'SECRET CULT' Introduction to the 1985 Book by Peter Hounam

Discussion of the SES, particularly in the UK.
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'SECRET CULT' Introduction to the 1985 Book by Peter Hounam

Postby Justice » Tue Jan 31, 2006 12:25 am

SECRET CULT (First published in 1985)

Peter Hounam and Andrew Hogg

Back Cover:

When the London Standard newspaper?s top investigative team began to look into the School of Economic Science, they met a wall of secrecy. What they found is a cause for public concern:

? Marriages are broken up, people brought close to breakdown.
? Schools educate their children in a religious philosophy their parents know nothing about.
? Political parties and churches are infiltrated by people hostile to their fundamental tenets.

All this is in the name of what claims to be a wholesome philosophy with Christian overtones. But in reality it is a strange, eccentric, essentially Eastern cult?


The School

If religion were to be looked at as an industry, Britain?s record in producing new products seems dismal in recent times. Imports have arrived here from overseas ? the Moonies, Children of God, Scientology, Rajneesh ? all profiting from a gap in the market provided by the young, the lonely and the spiritually disaffected.

But the trade has not all been one way. Secretly, but with formidable efficiency and success, a wealthy religious cult ? British-born and-bred - has established a world-wide following. Its headquarters is in the heart of London?s fashionable Kensington district, and its name is the impeccable-sounding ?School of Economic Science?.

For nearly forty years this establishment, in keeping with its academic image, has offered to the general public night school courses in philosophy and economics. Many thousands of people from all walks of life have been through its doors, including barristers, housewives, policemen, students, journalists and labourers. Even a present British High Court Judge was a student for many years.

But despite its apparent respectability, in recent years the SES has found itself under attack, not just in Great Britain but in a number of other countries where offshoot branches have been started. Former members have claimed that the ?School? practises subtle brainwashing techniques to ensure absolute obedience. Its disciples put in many hours of unpaid work each week looking after the movement?s large property and holdings, and taking part in group activities. They are encouraged to isolate themselves from influences outside the movement, they are discouraged from discussing the School?s activities with non-members, and if they leave the movement they become pariahs to those that remain. The demands placed on members are so strong, it is claimed, that marriages fail, families split up, and some students develop serious mental problems.

The first mention of the cult appeared in Britain?s Daily Mail in 1968 when the paper investigated Maharishi Mahesh Yogi, the ?Beatles? Guru, who at one time had close links with the SES. The story mentioned the cult?s secrecy and the absolute obedience demanded from members ? but surprisingly it took the matter no further. And there the matter rested until the mid 1970s after the movement had opened for business in Malta. Opposition to them grew steadily on the island until eventually the Roman Catholic Church there produced a pamphlet warning of the dangers of the school. They claimed that, instead of offering a straightforward introduction to philosophy or economics, the movement was a cult, simply out for new members. This was a remarkably accurate summary.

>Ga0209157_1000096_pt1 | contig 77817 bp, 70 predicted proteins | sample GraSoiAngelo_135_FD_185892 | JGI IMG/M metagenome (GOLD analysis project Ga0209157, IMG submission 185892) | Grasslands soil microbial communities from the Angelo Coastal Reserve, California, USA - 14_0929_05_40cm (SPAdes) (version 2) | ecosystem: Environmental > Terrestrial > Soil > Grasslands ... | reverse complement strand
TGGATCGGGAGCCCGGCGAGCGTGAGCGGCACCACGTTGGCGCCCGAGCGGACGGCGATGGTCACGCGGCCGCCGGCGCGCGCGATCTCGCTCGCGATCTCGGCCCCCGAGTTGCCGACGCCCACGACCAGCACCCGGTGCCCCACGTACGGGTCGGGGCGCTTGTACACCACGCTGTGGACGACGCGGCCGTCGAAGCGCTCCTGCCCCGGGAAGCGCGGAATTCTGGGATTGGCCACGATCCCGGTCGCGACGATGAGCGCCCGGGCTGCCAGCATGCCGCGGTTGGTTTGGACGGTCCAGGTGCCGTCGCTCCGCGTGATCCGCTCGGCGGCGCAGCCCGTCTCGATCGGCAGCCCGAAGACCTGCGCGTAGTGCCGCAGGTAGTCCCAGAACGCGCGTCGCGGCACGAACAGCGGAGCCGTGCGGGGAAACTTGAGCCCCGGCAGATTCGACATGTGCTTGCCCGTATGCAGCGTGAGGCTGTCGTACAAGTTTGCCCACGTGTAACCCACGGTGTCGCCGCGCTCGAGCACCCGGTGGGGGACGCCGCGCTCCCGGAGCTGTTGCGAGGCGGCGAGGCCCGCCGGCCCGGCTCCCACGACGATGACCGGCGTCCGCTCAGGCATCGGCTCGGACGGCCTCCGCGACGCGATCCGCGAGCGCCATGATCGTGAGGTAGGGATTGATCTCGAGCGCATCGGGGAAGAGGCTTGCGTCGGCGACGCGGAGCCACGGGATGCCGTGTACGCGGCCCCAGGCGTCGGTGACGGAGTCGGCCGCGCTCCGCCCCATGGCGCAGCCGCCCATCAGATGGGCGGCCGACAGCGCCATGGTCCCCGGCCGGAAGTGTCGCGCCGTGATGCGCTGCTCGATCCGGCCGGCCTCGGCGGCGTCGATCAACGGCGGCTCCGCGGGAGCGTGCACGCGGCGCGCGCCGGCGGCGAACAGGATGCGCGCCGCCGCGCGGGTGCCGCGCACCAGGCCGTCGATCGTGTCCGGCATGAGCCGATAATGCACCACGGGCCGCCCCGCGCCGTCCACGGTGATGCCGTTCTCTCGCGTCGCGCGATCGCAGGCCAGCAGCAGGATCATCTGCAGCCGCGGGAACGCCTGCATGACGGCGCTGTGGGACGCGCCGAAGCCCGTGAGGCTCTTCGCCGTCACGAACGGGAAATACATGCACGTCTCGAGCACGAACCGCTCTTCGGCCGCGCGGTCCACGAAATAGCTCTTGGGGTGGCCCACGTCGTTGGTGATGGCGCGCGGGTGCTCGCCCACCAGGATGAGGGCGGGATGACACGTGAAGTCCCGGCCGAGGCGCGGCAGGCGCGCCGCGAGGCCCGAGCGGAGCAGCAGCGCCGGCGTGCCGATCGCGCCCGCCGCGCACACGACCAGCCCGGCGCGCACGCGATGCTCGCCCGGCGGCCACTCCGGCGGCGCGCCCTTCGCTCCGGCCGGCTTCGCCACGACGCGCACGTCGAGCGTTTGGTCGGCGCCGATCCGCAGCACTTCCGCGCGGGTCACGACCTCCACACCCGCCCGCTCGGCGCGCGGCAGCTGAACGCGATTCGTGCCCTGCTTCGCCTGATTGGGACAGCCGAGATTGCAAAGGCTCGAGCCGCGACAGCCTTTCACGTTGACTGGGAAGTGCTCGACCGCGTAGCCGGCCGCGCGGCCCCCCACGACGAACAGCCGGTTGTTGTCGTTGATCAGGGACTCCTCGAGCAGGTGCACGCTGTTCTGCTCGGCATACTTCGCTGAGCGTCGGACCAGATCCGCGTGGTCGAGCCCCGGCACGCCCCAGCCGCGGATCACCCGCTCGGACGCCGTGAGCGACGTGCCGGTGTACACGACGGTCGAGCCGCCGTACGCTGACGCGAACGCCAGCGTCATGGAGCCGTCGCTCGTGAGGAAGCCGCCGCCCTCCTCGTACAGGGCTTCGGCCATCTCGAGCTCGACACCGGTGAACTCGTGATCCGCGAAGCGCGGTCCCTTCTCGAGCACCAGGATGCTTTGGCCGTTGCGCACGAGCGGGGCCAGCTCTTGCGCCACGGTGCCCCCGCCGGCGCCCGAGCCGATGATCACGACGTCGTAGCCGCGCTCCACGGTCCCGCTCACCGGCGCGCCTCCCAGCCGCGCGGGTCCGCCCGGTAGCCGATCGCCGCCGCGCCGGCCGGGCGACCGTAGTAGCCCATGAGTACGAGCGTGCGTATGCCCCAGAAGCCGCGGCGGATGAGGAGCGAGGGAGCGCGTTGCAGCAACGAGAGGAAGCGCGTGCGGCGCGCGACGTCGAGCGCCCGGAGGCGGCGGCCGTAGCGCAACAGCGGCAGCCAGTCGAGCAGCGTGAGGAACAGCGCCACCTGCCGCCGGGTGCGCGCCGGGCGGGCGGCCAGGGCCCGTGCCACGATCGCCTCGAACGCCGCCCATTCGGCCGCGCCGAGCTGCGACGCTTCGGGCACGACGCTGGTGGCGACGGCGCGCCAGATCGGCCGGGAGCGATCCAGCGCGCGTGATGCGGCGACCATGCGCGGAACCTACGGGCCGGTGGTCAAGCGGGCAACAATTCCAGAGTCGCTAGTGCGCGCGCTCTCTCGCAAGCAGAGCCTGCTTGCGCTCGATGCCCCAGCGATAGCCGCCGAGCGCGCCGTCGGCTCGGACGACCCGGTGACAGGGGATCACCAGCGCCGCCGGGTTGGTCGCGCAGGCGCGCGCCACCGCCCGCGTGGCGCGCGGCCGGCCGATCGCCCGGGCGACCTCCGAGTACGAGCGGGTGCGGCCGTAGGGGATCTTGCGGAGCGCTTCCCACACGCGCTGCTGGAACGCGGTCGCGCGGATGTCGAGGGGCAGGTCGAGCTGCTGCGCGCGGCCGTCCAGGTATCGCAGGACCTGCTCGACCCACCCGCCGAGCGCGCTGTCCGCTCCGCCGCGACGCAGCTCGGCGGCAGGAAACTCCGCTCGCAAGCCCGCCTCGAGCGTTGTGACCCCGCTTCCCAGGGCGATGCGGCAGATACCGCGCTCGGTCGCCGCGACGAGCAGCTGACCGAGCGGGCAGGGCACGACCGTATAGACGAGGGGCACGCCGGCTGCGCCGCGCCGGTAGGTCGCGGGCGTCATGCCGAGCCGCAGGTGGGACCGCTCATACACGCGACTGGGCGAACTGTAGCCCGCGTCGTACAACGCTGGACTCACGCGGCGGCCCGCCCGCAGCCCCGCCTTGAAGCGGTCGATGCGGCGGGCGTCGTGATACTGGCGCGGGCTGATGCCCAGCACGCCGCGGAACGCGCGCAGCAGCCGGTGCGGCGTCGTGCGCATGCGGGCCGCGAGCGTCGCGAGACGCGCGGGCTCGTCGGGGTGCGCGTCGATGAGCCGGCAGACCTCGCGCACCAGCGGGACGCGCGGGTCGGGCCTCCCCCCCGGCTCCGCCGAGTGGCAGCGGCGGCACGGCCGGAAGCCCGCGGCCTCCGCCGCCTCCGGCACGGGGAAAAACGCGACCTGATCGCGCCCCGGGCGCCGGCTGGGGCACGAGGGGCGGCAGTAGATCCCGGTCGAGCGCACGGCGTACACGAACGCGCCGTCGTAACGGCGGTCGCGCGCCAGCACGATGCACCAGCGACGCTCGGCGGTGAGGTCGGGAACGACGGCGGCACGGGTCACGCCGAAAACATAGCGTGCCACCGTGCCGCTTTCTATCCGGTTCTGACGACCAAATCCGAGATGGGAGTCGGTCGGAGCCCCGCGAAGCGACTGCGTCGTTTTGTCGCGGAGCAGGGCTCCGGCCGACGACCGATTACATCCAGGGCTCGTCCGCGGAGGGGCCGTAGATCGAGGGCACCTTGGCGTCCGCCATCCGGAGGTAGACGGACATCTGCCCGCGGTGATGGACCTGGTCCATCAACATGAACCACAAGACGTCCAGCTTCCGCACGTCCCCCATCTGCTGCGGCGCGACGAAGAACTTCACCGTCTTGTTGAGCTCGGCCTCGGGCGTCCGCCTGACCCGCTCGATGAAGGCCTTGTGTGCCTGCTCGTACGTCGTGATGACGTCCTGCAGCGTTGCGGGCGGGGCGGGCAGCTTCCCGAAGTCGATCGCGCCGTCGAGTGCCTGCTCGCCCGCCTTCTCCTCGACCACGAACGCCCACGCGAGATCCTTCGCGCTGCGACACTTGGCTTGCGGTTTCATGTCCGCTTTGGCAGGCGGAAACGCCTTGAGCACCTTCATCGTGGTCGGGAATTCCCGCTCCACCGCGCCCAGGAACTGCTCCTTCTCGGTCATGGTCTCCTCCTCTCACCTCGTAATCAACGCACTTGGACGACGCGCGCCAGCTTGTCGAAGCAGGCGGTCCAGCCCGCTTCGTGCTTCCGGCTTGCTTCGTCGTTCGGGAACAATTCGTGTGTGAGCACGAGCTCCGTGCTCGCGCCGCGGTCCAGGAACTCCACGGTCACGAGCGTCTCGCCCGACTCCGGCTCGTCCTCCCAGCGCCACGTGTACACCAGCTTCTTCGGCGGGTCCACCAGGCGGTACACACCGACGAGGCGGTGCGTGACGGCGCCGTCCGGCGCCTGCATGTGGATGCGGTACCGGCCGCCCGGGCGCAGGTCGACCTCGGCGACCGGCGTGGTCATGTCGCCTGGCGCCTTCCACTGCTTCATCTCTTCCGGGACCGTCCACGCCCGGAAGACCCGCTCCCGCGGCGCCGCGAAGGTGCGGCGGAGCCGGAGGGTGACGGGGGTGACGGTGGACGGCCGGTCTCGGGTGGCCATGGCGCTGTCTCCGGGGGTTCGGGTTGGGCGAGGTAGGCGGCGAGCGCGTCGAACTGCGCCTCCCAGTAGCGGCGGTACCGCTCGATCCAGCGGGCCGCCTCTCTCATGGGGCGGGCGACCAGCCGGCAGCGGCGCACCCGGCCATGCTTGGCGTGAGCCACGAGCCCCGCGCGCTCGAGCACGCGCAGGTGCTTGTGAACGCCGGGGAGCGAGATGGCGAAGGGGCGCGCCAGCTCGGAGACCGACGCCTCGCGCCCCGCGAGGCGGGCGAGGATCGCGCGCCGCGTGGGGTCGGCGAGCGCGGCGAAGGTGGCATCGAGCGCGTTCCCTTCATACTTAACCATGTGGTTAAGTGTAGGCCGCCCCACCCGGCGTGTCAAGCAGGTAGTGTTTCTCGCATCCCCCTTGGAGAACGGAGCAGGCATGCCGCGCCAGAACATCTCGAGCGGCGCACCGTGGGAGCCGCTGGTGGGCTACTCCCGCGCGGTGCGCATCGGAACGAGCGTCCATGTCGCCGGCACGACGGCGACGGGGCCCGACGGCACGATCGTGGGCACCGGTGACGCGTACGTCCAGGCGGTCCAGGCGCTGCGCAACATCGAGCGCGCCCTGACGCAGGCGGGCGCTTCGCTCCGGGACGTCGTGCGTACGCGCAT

At about the same time, The News of the World, the raciest Sunday newspaper in Britain, found a story which was right up their side of Fleet Street. A man in the north of England was complaining bitterly that he had lost his wife to a philosophy group. Following her enrolment at a local SES branch, the marriage had gone seriously wrong. Presuming, probably quite rightly, that their readers were not so very interested in the finer points of philosophy, The News of the World concentrated their attention on the unhappy marriage. Little mention was made of just what the woman had been studying which had altered her feelings for the disconsolate husband, who by then was suing for divorce. Tucked away on an inside page, the story attracted scant interest.

In 1982 the SES were once more in the news, this time in New Zealand where the well established Wellington branch had purchased for their activities a large mansion, something of a local landmark. Journalists who began to ask what the movement was all about soon stumbled on disgruntled former members. For the first time the word ?brainwashing? appeared in print to describe the cult?s activities.

Coincidentally The Standard newspaper in London was also in pursuit of this mysterious organisation. As investigative reporters we began to take an interest after hearing of a marriage break-up where the wife blamed the matrimonial problems on her husband?s involvement with the SES. The information we began to uncover was startling, so much so that it took more than a year of intensive research before the newspaper felt ready to publish.

We discovered a groundswell of very real concern about the SES. Several senior members of the Church of England were particularly forthright in their criticism, especially Michael Marshall, who at that time was Bishop of Woolwich. His concern stemmed from the early 1970s when, as Vicar of a central London church, part of his counselling ministry had been devoted to a number of former SES members. From his experience he considered the movement ?evil? and ?corrupt?, and at one time he even asked the Archbishop of Canterbury to issue a public warning about its dangers. His plea was met with silence.